sheet with data of year 2000-2001, which was not a part of Form 16, was
inserted at a later stage. Amended applications were filed only on 30.01.2002
and 7.02.2002. The year 2000- 01 was not the relevant year for the
There cannot be any doubt whatsoever that for the purpose of
making tariff the actual costs required for payment to the employees being a
part of the operation and maintenance cost including a sum of Rs. 55 crores,
which were to be paid by way of extra amount, could fall for determination by
the Central Commission. But, such an application ordinarily could have been
filed within the period during which the tariff order was in force.
It is difficult to agree with the opinion of the appellate
tribunal that increase in the salary with retrospective effect could have been
a subject matter for determination of tariff in another period. In a fact
situation obtaining herein, we are of the opinion that the claim of the
respondent - corporation was not justified as the Central Commission should not
have been asked to revisit the tariff after five years and when everybody had
arranged its affairs.
Regulation 2.7 (d)(iv) of the 2001 Regulations clearly provides
that applications must be entertained only in the event any situation arose
within the purview thereof and not at any point of time. If the respondent No. 1
was aware that they were to incur an additional expenditure of Rs. 55/- 38
crores, they could have preferred an appeal before the Central Commission.
been informed at the bar that the appeals were preferred on other issues but
not on this one.
Framing of tariff is made in several stages. The generating
companies get enough opportunity not only at the stage of making of tariff but
may be at a later stage also to put forth its case including the amount it has
to spend on operation and maintenance expenses as also escalation at the rate
of 10% in each of the base year. It cannot, in our opinion, be permitted to
re-agitate the said question after passing of many stages.
the direction of the tribunal that the additional costs may be absorbed in the
new tariff, in our opinion, was not correct. Some persons who are consumers
during the tariff year in question may not continue to be the consumers of the
appellant. Some new consumers might have come in.
no reason as to why they should bear the brunt. Such quick-fix attitude, in our
opinion, is not contemplated as framing of forthcoming tariff was put subject
to fresh regulations and not the old regulations.
We are not oblivious of the fact that in the Rihand Case, the
Central Commission allowed the application of the respondent, but, therein a 39
provision was made therefor in the original tariff order itself. Respondent No.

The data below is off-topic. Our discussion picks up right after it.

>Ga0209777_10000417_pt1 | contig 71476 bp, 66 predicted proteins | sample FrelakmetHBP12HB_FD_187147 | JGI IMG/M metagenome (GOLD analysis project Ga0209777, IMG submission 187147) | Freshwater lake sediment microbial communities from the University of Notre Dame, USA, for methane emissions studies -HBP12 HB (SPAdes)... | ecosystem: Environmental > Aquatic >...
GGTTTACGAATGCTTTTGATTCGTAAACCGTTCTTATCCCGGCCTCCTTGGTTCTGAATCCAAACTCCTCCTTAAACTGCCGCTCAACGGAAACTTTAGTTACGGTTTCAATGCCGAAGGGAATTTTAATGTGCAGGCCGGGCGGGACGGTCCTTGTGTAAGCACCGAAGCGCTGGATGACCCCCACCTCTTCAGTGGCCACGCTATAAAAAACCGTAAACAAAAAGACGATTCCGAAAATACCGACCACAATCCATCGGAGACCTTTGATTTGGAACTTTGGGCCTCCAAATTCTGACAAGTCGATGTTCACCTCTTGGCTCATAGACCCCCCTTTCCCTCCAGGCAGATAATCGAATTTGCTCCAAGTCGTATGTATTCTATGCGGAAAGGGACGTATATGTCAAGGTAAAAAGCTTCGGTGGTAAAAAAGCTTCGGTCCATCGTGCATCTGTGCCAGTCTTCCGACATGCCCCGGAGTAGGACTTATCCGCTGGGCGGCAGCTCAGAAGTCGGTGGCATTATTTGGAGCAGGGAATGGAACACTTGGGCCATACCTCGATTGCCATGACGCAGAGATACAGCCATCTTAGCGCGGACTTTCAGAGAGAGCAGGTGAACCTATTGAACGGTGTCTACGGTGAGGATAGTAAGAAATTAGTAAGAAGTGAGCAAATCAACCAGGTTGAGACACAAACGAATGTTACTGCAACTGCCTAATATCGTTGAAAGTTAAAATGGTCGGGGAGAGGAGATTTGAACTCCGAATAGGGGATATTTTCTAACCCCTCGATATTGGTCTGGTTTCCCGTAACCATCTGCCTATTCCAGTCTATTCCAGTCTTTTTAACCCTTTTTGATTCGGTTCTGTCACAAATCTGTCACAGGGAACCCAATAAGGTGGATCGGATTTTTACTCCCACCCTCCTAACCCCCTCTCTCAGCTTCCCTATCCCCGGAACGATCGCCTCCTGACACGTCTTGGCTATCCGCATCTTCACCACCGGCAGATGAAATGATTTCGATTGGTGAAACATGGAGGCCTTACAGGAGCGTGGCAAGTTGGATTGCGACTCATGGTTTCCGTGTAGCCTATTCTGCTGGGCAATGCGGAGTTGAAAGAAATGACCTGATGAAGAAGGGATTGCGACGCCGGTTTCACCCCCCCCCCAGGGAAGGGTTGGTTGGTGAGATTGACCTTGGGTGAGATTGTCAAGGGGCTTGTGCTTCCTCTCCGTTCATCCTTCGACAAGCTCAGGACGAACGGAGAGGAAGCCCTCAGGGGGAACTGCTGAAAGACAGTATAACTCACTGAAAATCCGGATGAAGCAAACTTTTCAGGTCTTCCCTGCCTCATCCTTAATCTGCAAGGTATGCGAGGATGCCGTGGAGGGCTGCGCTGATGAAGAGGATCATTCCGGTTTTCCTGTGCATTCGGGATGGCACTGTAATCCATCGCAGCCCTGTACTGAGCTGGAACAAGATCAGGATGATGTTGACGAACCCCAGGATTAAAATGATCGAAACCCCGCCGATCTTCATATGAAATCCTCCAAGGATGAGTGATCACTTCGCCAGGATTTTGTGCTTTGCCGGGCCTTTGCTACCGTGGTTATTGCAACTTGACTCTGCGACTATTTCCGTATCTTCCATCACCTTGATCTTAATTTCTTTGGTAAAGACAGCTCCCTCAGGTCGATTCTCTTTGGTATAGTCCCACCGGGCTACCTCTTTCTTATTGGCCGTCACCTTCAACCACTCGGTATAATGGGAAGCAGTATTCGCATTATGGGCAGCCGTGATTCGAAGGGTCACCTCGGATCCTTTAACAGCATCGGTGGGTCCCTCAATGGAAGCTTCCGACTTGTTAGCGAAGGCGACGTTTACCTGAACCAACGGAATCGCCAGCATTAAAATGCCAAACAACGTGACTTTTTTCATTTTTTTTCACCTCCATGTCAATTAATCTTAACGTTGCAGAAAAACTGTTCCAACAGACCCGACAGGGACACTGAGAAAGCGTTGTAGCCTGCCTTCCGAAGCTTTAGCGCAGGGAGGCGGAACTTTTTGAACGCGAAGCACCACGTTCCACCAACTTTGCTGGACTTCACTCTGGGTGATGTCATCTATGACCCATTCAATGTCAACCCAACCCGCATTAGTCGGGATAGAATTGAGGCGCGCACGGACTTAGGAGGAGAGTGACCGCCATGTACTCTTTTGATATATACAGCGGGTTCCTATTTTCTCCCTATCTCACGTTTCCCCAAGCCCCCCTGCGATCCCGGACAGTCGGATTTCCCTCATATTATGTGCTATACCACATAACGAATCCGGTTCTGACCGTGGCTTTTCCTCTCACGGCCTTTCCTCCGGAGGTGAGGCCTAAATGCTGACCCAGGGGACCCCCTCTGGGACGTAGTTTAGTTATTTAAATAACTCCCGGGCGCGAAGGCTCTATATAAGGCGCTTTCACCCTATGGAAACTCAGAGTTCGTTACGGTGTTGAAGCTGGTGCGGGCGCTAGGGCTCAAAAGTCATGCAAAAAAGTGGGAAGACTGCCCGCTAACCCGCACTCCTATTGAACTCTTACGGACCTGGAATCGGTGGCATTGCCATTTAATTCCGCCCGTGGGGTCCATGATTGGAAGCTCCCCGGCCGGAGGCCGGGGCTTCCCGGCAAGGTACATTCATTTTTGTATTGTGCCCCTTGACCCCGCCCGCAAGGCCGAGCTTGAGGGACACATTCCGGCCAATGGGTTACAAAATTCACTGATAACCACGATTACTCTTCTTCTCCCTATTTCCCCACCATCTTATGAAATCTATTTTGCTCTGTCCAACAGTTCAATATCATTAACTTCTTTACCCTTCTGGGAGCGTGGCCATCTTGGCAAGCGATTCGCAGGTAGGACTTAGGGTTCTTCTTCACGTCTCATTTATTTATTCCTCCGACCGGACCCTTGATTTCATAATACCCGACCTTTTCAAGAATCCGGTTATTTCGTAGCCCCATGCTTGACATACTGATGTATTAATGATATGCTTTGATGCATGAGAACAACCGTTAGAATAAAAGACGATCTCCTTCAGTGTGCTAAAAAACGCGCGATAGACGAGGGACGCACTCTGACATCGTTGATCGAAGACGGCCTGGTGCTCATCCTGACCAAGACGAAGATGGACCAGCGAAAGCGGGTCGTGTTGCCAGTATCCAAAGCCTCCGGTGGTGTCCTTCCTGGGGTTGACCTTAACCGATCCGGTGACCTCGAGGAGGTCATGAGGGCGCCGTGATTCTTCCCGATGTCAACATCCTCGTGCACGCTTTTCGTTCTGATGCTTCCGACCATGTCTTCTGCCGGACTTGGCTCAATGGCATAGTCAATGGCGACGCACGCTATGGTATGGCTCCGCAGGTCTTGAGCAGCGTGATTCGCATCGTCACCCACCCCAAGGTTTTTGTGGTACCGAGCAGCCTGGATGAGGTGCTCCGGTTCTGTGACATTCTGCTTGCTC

1 had filed a separate I.A. claiming the impact of arrears paid by it in
2000-2001 towards the years 1997-1998 to 1999-2000.
We, therefore, on the aforementioned ground alone are of the
opinion that it was not a fit case where the appellate tribunal should have
interfered with the order of the Central Commission.
Although on the question of jurisdiction the Central Commission
might not have been correct, before parting with this case, we may, however,
also notice a submission of Mr. Gupta that the appellate tribunal should not
ordinarily interfere with an order of the Central Commission.
We do not
agree. The jurisdiction of the appellate tribunal is wide. It is also an expert
tribunal and, thus, it can interfere with the finding of the Central Commission
both on fact as also on law. Both the Central Commission as also the appellate
tribunal being expert, we do not see how the decisions of this Court in Union
of India and Another v. Cynamide India Ltd. and Another [(1987) 2 SCC 720] and
Shri Sitaram Sugar Company Limited and Another v. Union of India and Others
[(1990) 3 SCC 223] would be applicable.
Cellular Operators Association of India and Others v. Union of India and Others
[(2004) 8 SCC 524], this Court held:
was required to exercise its jurisdiction in terms of Section 14-A of the Act.
itself is an expert body and its jurisdiction is wide having regard to
sub-section (7) of Section 14-A thereof. Its jurisdiction extends to examining
the legality, propriety or correctness of a direction/order or decision of the
authority in terms of sub-section (2) of Section 14 as also the dispute made in
an application under sub-section (1) thereof. The approach of the learned
TDSAT, being on the premise that its jurisdiction is limited or akin to the
power of judicial review is, therefore, wholly unsustainable. The extent of
jurisdiction of a court or a tribunal depends upon the relevant statute. TDSAT
is a creature of a statute. Its jurisdiction is also conferred by a statute.
The purpose of creation of TDSAT has expressly been stated by Parliament in the
amending Act of 2000. TDSAT, thus, failed to take into consideration the
amplitude of its jurisdiction and thus misdirected itself in law."
For the reasons aforementioned, the appeals are allowed with
fee assessed at Rs. 50,000/- in each case.
...............................J. [S.B. Sinha]
................................J. [Lokeshwar Singh Panta]
................................J. [B. Sudershan Reddy]